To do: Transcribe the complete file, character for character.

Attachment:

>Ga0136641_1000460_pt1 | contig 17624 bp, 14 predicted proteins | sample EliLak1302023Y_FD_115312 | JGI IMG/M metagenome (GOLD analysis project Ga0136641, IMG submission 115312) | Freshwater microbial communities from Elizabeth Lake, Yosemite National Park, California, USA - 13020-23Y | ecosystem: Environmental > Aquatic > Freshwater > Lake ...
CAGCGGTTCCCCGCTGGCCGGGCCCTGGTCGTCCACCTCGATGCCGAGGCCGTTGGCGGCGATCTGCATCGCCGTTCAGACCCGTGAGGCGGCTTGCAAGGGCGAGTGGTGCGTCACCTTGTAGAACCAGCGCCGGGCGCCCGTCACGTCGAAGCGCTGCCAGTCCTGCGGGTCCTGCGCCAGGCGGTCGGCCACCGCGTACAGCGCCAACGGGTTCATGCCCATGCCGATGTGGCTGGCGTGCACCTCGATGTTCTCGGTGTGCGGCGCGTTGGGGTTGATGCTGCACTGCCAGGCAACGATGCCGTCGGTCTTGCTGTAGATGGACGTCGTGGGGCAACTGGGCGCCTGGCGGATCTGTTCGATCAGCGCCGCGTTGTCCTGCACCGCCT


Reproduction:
>Ga0136641_1000460_pt1 | contig 17624 bp, 14 predicted proteins | sample EliLak1302023Y_FD_115312 | JGI IMG/M metagenome (GOLD analysis project Ga0136641, IMG submission 115312) | Freshwater microbial communities from Elizabeth Lake, Yosemite National Park, California, USA - 13020-23Y | ecosystem: Environmental > Aquatic > Freshwater > Lake ...
CAGCGGTTCCCCGCTGGCCGGGCCCTGGTCGTCCACCTCGATGCCGAGGCCGTTGGCGGCGATCTGCATCGCCGTTCAGACCCGTGAGGCGGCTTGCAAGGGCGAGTGGTGCGTCACCTTGTAGAACCAGCGCCGGGCGCCCGTCACGTCGAAGCGCTGCCAGTCCTGCGGGTCCTGCGCCAGGCGGTCGGCCACCGCGTACAGCGCCAACGGGTTCATGCCCATGCCGATGTGGCTGGCGTGCACCTCGATGTTCTCGGTGTGCGGCGCGTTGGGGTTGATGCTGCACTGCCAGGCAACGATGCCGTCGGTCTTGCTGTAGATGGACGTCGTGGGGCAACTGGGCGCCTGGCGGATCTGTTCGATCAGCGCCGCGTTGTCCTGCACCGCCT